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We picked up again this week with homily 66. Saint Isaac presents us with perhaps the most formative part of his book. While this might seem to be an overstatement, St.  Isaac speaks with such clarity about the key aspect of the eastern Fathers’ understanding of the human person - the nous - the organ of spiritual perception. St.  Isaac lays out with striking clarity not only the nature of the nous but how it is to be formed and purified. Only through the ascetical life and the ordering of the appetites and the passions toward God is the nous, the eye of the heart, purified in such a way that it allows for true discernment.  Aided by grace, our capacity to perceive the truth the God increases as well as our capacity to embrace it. Isaac is very quick to warn us that this spiritual perception involves the whole person. It is not simply a philosophical or intellectual perception of truth, a mental vision. It is asceticism aided by grace that allows us to contemplate the truth and so develop a greater awareness of God. This awareness of God gives birth then to love and love is strengthened and emboldened by prayer. 

Tonight we concluded Homily 65. Isaac closes his discussion on the value of silence and the work that surrounds it and allows it to develop and bear fruit.   Chief among these is fasting and stillness. External stillness fosters internal stillness and fasting humbles the mind and body and order that prayer may deepen and the mind and the heart become more open to God. The group spoke great deal about fostering a culture that supports the renewal of fasting. Saint Isaac closes the homily by holding up the joy that comes to the individual by living in this holy silence. It is the joy the kingdom itself and that comes through seeing and participating in the mysteries of God.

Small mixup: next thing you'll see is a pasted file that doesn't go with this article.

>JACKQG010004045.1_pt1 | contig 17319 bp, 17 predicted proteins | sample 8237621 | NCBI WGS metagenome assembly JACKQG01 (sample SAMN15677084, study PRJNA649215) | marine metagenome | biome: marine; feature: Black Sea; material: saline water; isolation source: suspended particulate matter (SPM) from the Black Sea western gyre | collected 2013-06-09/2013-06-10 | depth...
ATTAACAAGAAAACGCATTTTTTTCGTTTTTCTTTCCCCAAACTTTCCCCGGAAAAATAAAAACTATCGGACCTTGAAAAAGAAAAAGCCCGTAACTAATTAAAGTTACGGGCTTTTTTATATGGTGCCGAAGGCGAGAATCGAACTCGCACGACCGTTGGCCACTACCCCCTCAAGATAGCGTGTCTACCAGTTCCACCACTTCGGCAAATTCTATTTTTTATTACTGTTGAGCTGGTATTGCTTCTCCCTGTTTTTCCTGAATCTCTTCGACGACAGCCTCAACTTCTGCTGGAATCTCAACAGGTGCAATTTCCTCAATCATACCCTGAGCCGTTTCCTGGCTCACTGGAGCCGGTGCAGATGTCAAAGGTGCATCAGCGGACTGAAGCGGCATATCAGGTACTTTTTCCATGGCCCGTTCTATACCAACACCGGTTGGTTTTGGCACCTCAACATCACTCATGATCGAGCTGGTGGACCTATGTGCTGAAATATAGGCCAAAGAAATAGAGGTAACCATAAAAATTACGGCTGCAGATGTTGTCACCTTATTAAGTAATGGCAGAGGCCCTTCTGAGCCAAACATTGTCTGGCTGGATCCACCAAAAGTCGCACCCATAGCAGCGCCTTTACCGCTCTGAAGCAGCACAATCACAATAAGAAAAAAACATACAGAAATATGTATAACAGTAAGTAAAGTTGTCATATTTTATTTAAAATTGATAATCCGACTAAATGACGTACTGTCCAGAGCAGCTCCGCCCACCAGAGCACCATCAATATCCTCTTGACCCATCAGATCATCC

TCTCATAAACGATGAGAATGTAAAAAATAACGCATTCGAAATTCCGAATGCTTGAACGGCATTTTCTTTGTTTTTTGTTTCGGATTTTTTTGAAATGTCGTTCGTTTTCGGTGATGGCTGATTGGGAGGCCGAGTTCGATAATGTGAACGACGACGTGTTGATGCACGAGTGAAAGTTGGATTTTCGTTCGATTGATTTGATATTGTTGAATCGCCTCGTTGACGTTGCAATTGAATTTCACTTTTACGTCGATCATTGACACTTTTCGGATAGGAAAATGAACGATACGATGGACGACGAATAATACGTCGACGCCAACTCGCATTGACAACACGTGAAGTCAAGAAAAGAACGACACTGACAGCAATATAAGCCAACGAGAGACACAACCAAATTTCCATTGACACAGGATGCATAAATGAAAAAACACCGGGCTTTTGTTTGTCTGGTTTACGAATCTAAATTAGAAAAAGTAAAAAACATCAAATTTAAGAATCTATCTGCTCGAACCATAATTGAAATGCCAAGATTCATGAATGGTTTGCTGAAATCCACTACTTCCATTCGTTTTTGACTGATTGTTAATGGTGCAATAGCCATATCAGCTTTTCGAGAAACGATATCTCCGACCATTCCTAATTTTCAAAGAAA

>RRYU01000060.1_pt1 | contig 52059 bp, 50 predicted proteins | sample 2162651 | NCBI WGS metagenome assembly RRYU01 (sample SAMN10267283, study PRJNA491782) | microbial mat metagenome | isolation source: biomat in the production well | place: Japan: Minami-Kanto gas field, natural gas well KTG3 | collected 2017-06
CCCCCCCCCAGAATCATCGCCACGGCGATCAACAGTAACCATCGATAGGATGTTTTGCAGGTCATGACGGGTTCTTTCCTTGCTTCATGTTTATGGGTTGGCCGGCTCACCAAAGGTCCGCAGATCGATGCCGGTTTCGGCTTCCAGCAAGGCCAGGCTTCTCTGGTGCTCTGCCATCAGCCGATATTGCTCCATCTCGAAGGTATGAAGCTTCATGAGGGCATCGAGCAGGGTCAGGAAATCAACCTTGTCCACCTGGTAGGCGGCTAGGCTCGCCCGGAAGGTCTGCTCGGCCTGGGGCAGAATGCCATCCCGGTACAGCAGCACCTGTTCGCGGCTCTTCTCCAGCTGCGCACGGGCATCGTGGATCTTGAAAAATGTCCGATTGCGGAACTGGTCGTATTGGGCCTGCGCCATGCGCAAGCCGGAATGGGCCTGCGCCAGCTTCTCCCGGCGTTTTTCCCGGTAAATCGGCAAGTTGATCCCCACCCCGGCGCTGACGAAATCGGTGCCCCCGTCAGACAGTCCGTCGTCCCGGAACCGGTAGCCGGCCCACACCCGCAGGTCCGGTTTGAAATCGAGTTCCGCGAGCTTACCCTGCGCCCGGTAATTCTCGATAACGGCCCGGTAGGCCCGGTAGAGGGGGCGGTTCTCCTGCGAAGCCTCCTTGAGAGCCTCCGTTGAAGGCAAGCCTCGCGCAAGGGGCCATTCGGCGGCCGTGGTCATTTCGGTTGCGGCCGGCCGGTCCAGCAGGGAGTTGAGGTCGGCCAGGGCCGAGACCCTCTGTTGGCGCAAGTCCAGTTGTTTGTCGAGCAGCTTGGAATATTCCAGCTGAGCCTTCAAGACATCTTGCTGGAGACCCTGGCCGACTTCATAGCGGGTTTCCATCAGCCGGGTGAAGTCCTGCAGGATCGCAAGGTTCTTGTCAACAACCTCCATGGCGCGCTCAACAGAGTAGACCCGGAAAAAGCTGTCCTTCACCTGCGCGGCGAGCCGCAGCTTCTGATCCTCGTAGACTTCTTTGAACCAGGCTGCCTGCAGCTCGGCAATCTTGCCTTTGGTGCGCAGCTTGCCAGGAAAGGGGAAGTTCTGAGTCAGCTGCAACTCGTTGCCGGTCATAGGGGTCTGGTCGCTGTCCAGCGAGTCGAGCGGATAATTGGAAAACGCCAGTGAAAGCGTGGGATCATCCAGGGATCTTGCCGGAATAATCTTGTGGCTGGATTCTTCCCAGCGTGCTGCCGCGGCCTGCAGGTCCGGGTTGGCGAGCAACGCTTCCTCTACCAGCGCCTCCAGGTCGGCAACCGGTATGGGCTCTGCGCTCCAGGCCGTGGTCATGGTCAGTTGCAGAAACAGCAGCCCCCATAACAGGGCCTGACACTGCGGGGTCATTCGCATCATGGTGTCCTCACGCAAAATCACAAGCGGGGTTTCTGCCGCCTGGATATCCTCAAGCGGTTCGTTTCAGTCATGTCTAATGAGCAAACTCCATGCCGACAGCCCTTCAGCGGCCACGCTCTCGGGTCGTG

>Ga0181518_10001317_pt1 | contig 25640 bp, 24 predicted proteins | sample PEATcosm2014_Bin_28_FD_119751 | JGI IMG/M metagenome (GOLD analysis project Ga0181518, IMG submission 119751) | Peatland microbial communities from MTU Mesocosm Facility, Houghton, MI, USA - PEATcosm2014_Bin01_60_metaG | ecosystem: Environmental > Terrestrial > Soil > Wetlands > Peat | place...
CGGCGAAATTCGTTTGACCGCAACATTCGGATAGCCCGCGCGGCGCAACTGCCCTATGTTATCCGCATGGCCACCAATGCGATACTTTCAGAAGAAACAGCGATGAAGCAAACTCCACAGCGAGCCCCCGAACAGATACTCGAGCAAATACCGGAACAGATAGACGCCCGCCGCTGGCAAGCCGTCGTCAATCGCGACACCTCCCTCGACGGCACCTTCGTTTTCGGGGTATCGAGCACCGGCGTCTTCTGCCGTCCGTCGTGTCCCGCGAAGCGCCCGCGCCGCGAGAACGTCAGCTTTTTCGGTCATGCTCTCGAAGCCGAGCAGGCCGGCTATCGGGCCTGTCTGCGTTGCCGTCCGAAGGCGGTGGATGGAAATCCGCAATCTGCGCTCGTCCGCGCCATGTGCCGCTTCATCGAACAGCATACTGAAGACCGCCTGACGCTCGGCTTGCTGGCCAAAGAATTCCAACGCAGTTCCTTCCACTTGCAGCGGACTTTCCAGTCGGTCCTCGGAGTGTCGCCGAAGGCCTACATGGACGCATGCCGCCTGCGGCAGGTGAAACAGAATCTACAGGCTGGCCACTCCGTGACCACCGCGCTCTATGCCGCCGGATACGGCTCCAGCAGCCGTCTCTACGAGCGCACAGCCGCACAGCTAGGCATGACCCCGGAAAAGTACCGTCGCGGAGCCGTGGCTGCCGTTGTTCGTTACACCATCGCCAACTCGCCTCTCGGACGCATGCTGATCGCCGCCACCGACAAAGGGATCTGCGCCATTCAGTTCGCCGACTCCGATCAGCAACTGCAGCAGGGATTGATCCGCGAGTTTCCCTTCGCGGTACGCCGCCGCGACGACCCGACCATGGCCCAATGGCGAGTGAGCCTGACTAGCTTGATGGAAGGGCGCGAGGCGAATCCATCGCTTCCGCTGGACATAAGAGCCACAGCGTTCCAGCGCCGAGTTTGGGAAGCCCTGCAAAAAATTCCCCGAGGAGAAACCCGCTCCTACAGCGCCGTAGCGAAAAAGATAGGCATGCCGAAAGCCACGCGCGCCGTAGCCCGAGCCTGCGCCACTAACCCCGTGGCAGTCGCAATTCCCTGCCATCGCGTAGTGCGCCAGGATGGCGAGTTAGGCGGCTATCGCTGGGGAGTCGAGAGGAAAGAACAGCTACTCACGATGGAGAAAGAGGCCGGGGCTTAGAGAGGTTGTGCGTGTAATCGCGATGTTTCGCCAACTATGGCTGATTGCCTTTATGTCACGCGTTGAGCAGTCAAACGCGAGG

Homily 66 is Isaac‘s attempt to open up for us an understanding of eastern anthropology and how it shapes the spiritual tradition. Chief among the things that he speaks about is the nous, or the eye of the heart and how it must be purified through asceticism. The passions must be overcome in order that the dullness of the vision of the nous, which is the faculty of spiritual perception, might be overcome. There is no discernment outside of purity of heart. True theology can only be done by one who is experiential knowledge of God and has spent years in prayer, stillness and ascetical practice.

Tonight we continued our reading of homily 65. Isaac begins to speak with us about the fruit of stillness. One of the primary gifts of stillness is the healing of memory and of predispositions over the course of time. The more that we are faithful to the grace that God extends to us, the greater the fruit that we experience as well as the desire for stillness. Isaac warns us that we must not concern ourselves with what is foreign to God. Our minds and our hearts must be set on freeing ourselves from the senses by being engaged in unceasing prayer. We must have a love in keeping night-vigil for the renewal of them mind that it creates. This is true of every aspect of the ascetical life. We must engage in it with an exactness. Our love for what the Lord has given us and our desire to protect what is precious should lead us with a manly courage to engage in the spiritual battle. Cowardice is often present in the spiritual life and we find many ways to rationalize our negligence and laziness for fear of giving ourselves over to God completely. This we must overcome and strive to enter the kingdom and be willing to sacrifice all to attain it.